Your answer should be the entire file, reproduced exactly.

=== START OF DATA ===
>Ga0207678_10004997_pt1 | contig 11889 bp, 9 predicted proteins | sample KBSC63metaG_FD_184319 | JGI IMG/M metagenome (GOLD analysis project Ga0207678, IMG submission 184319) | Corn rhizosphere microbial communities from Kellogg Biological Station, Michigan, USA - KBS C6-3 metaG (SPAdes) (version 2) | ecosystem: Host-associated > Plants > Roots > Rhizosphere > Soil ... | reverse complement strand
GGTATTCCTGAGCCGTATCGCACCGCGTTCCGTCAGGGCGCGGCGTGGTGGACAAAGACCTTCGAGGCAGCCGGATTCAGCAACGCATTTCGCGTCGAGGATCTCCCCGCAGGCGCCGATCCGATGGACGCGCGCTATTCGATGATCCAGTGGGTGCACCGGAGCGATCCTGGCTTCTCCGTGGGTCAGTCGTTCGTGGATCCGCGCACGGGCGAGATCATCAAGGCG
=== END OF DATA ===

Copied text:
>Ga0207678_10004997_pt1 | contig 11889 bp, 9 predicted proteins | sample KBSC63metaG_FD_184319 | JGI IMG/M metagenome (GOLD analysis project Ga0207678, IMG submission 184319) | Corn rhizosphere microbial communities from Kellogg Biological Station, Michigan, USA - KBS C6-3 metaG (SPAdes) (version 2) | ecosystem: Host-associated > Plants > Roots > Rhizosphere > Soil ... | reverse complement strand
GGTATTCCTGAGCCGTATCGCACCGCGTTCCGTCAGGGCGCGGCGTGGTGGACAAAGACCTTCGAGGCAGCCGGATTCAGCAACGCATTTCGCGTCGAGGATCTCCCCGCAGGCGCCGATCCGATGGACGCGCGCTATTCGATGATCCAGTGGGTGCACCGGAGCGATCCTGGCTTCTCCGTGGGTCAGTCGTTCGTGGATCCGCGCACGGGCGAGATCATCAAGGCG